Eleven Widespread Misconceptions on Consensus vs Fiat Monetary Systems
Amazingly, opening its second succesful decade, the consensus concept built on blockchain is still hugely (the keyword) misunderstood. Explainable on the critics’ side. But more amazed how a big portion of the crypto community interprets and acts in contrast to what a consensus money is intended to be.
In order to compare consensus and fiat monies, one should grasp the ideas of both systems. Blockchain is easier. To start, it would be enough to digest the 9 pages (in fact only full 8 ones) of the original bitcoin white paper by Satoshi Nakamoto from that remarkable month of October 2018. Since then no comparable white paper in consensus money appeared. This won’t be an easiest reading of your lifetime and it is strongly recommended to discuss it with someone else who had also read the white paper. In that way you have more chances to grasp the idea.
With fiat money it is much more complicated. Currently there is no a single economic school in the USA which explains the fiat monetary system correctly. You won’t find the correct answers even in the most expensive universities in the USA, coast to coast. A very limited number of people in the US know exactly how fiat money functions. Most of them are gathered in three institutions: Fed, SEC and US Treasury. Your best bet of around 50/50 would be to communicate with some of them. More sure bet would be to take a scientific path and ask as many inconvenient questions along the way as possible. First hint: dismiss the dominant QTM from the beginning.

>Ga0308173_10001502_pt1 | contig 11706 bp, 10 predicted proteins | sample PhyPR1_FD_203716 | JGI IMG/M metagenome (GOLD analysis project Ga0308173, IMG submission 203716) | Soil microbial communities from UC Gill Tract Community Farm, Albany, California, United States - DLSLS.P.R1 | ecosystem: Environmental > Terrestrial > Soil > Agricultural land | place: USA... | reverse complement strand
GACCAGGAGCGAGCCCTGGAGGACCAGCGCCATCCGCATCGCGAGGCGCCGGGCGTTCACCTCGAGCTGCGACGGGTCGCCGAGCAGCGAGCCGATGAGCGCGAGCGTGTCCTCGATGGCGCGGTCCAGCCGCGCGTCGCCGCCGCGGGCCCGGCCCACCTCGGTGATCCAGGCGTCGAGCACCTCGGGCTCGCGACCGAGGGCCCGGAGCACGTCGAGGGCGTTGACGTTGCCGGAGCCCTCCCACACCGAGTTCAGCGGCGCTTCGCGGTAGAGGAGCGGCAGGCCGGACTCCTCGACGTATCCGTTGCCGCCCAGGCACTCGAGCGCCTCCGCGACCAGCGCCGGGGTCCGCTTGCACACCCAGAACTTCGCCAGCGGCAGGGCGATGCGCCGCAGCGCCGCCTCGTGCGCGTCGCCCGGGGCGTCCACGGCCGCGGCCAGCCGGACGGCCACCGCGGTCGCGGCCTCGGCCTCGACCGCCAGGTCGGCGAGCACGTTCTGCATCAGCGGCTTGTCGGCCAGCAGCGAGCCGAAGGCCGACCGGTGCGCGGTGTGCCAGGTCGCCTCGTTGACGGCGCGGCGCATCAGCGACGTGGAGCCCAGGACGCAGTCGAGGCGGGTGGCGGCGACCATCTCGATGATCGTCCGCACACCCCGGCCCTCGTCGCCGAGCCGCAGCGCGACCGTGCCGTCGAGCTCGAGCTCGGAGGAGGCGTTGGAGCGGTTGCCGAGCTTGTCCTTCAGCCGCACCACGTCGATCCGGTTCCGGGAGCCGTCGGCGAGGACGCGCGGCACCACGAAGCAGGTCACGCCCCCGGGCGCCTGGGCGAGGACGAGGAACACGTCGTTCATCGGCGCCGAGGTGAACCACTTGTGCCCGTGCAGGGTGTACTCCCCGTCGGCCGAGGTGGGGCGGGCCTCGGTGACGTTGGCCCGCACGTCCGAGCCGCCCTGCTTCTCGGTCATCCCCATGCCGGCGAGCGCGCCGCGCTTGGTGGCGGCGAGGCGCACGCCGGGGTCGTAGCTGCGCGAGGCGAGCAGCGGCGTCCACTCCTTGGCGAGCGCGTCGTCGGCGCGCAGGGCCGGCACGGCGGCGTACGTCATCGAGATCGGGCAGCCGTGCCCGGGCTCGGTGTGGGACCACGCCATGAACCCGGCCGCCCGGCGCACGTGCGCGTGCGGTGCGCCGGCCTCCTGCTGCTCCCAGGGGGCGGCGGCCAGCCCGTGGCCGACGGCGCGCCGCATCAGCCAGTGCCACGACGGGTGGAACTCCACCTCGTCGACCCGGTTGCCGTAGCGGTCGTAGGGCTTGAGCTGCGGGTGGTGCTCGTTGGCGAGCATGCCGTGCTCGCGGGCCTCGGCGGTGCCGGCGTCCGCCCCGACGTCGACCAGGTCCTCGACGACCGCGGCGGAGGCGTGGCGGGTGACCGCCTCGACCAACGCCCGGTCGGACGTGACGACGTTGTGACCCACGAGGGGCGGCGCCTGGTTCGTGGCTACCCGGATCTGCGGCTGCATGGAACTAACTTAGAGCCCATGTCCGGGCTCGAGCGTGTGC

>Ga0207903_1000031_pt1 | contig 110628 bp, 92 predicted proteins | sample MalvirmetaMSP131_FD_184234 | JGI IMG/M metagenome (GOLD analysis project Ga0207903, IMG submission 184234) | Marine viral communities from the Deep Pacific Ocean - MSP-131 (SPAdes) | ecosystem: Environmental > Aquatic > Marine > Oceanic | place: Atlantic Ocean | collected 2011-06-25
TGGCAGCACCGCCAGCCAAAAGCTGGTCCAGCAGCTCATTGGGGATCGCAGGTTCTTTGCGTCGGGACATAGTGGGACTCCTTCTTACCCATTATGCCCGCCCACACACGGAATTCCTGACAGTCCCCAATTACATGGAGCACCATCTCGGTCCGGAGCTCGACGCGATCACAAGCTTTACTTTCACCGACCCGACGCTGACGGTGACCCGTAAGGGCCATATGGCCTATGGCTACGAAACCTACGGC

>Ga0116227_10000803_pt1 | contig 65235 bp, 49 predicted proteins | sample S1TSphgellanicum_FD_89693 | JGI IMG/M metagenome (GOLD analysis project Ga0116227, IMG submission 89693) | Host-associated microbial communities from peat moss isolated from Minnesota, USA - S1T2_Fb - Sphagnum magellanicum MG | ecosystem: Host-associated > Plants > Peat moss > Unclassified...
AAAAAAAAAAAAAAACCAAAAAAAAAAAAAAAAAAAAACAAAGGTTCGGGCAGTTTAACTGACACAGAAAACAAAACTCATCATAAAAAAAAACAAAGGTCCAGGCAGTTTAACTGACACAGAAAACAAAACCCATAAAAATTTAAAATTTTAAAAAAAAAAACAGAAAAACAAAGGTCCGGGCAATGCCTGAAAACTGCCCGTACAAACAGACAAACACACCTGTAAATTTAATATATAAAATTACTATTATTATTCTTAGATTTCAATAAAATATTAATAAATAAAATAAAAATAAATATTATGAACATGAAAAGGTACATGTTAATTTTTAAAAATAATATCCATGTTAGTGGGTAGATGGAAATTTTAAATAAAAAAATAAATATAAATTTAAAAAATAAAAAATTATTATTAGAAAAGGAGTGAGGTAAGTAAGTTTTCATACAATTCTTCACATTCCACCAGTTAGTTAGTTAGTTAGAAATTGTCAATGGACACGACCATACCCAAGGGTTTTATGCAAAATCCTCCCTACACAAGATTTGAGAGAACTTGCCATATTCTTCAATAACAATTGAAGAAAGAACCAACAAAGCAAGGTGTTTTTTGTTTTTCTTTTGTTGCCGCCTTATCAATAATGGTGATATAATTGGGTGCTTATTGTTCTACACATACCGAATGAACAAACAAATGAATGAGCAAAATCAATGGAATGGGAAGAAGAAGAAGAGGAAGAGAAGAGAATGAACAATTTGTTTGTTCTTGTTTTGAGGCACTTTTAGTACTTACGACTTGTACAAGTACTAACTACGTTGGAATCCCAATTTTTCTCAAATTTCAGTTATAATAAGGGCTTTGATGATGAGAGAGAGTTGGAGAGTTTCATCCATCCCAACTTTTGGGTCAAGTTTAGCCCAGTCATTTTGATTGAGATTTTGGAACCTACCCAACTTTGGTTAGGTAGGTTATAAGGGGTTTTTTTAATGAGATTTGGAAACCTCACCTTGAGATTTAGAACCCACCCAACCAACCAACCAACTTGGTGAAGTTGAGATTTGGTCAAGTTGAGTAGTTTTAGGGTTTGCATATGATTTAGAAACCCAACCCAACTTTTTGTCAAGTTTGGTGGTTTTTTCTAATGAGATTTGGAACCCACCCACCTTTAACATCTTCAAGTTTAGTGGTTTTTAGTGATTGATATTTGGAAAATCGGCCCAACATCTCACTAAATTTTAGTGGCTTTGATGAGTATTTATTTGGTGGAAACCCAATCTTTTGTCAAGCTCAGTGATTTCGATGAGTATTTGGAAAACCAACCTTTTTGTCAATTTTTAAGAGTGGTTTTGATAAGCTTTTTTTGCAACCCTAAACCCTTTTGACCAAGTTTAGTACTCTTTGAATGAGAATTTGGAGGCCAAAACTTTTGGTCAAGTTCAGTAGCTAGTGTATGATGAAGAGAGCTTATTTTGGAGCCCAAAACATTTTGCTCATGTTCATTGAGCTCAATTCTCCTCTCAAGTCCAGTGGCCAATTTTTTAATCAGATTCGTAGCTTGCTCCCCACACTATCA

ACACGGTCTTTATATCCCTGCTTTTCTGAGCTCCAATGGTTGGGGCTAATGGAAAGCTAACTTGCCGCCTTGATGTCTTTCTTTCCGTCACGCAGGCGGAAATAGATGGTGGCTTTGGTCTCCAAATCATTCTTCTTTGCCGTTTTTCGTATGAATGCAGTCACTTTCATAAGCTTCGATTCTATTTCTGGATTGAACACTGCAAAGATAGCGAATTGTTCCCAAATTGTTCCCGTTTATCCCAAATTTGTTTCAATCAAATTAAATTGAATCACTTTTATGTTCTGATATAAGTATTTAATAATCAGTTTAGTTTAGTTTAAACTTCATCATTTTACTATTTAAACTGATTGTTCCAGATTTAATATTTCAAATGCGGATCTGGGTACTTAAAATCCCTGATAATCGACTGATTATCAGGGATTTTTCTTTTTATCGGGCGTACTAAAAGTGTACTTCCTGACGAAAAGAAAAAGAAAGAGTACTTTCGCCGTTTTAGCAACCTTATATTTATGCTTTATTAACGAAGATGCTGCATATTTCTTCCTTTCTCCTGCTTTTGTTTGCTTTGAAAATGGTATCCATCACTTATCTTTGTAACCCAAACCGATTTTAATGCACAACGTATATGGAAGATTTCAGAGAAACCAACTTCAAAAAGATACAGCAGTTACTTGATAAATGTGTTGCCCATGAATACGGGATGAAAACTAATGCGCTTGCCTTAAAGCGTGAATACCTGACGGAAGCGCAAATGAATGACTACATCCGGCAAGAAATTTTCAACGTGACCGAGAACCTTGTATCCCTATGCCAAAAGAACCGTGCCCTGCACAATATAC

A sure rule of thumb which can hint you a little bit further in your searches on fiat money would be: if someone criticizes either bitcoin or blockchain as being a form of scam, bubble, or craze, then this person for sure (keyword) doesn’t understand how the fiat works. No matter how high position in business, politics or academics. And vice versa: if a person can answer very subtle questions on consensus monetary system, there is a high chance he/she understands how the fiat is working.